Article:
Western Lewin's rail facts for kids
Quick facts for kidsWestern Lewin's rail
Extinct (EPBC Act)
†L. p. clelandi
|Lewinia pectoralis clelandi
The western Lewin's rail (Lewinia pectoralis clelandi), also known as Cleland's rail, Lewin's rail (western) or the Lewin water rail, is an extinct and little known subspecies of Lewin's rail that was endemic to Western Australia. There are only four specimens, one in the Australian Museum and three in the British Museum. The subspecific name honours Australian ornithologist John Burton Cleland.
The rail had a rufous to chestnut crown and neck with heavy black streaking, grey cheeks, throat and breast, with the rest of the upper body streaked black and brown. The wings were dark brown with narrow white barring, while the belly, flanks and undertail were black, barred white or buff. The bill was long and slender, pink with a darker tip; the eyes brown to red, and the legs and feet pinkish grey. The length of the rail was 21–28 centimetres (8.3–11.0 in), with a bill length of 42 mm (1.7 in).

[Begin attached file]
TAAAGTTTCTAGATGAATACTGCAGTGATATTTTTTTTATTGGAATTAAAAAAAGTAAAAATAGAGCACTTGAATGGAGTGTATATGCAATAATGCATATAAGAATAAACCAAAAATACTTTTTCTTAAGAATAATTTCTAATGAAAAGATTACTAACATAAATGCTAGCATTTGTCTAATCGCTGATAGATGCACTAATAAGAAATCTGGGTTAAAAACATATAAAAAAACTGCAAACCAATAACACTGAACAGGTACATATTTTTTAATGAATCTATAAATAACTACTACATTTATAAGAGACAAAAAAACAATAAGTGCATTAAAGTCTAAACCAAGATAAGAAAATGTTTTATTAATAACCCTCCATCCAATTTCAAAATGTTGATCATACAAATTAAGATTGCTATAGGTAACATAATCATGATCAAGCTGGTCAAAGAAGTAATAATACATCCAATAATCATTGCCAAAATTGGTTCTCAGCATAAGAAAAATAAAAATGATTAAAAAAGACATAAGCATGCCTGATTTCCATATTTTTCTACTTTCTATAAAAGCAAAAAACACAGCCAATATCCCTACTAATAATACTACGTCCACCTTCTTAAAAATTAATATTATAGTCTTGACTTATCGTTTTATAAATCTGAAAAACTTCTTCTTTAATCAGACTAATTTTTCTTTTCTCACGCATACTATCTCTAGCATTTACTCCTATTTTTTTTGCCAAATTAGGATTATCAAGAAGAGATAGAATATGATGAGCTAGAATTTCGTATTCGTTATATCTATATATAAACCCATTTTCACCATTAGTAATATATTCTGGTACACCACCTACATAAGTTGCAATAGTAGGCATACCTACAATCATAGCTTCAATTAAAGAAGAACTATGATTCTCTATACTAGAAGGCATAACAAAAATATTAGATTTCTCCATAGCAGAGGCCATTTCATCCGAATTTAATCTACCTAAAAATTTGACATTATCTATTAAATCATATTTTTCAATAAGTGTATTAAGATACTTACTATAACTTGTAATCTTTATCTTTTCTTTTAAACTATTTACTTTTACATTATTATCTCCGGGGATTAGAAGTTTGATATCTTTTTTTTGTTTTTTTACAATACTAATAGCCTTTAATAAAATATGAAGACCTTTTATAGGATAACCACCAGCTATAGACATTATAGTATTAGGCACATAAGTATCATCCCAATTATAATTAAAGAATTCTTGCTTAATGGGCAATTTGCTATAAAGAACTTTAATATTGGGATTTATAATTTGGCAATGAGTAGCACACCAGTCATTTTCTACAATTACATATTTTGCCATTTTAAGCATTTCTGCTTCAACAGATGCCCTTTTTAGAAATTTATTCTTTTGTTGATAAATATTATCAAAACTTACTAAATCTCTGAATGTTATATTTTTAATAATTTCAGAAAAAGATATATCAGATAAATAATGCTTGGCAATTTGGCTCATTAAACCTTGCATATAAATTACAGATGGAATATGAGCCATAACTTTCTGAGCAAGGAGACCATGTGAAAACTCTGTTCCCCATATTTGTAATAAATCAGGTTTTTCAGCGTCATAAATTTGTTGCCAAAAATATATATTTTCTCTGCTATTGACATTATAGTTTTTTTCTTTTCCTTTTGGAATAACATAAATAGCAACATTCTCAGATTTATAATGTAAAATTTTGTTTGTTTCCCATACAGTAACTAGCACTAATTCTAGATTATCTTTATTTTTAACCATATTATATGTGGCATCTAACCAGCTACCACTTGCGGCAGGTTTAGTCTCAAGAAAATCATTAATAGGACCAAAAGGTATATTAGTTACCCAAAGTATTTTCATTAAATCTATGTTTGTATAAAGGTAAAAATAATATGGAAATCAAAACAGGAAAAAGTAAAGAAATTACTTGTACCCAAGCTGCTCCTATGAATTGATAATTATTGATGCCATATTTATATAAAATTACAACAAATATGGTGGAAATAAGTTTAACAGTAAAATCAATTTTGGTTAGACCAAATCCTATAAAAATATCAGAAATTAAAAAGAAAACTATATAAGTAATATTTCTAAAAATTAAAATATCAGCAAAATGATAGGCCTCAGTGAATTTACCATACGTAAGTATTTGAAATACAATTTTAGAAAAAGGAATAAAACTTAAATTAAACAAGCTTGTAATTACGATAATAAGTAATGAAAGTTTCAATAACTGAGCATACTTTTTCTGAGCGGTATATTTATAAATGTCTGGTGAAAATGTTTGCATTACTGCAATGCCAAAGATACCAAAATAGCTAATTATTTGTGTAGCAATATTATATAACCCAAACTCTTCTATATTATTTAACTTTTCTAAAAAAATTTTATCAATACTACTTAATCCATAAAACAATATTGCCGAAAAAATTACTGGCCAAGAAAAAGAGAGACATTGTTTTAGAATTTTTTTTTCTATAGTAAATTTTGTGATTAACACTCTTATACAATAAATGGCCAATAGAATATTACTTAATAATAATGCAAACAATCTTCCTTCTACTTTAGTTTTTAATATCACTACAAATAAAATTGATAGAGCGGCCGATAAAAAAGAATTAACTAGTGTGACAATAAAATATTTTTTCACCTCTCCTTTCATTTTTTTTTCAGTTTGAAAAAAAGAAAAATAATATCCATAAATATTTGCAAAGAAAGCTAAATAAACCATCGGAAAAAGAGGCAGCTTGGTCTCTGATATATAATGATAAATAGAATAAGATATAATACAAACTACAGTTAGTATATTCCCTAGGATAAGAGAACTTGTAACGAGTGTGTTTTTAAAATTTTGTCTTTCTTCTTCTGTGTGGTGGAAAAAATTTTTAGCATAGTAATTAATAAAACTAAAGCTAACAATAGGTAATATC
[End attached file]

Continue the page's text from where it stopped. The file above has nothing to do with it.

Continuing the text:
Distribution and habitat
The rail had a restricted distribution in the far south-west of Western Australia, from Margaret River to Albany, and inland as far as Bridgetown. Its core habitat was the dense vegetation fringing, or emerging from, saline, brackish and freshwater wetlands, though it could also sometimes be found in grassland or in thick coastal scrub.
Always scarce, the subspecies became extinct because of the destruction and modification of its wetland habitats, mainly through drainage and clearance burning for agriculture and settlement. There have been no reports of its existence since 1932.
Western Lewin's rail Facts for Kids. Kiddle Encyclopedia.